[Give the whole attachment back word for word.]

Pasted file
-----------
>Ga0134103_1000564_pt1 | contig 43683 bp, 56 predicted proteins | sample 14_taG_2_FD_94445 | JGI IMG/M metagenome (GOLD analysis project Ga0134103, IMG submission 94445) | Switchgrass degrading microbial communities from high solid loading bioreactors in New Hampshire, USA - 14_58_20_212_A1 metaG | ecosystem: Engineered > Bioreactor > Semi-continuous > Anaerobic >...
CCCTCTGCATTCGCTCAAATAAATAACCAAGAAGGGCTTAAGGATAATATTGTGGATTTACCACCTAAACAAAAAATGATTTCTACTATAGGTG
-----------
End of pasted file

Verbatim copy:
>Ga0134103_1000564_pt1 | contig 43683 bp, 56 predicted proteins | sample 14_taG_2_FD_94445 | JGI IMG/M metagenome (GOLD analysis project Ga0134103, IMG submission 94445) | Switchgrass degrading microbial communities from high solid loading bioreactors in New Hampshire, USA - 14_58_20_212_A1 metaG | ecosystem: Engineered > Bioreactor > Semi-continuous > Anaerobic >...
CCCTCTGCATTCGCTCAAATAAATAACCAAGAAGGGCTTAAGGATAATATTGTGGATTTACCACCTAAACAAAAAATGATTTCTACTATAGGTG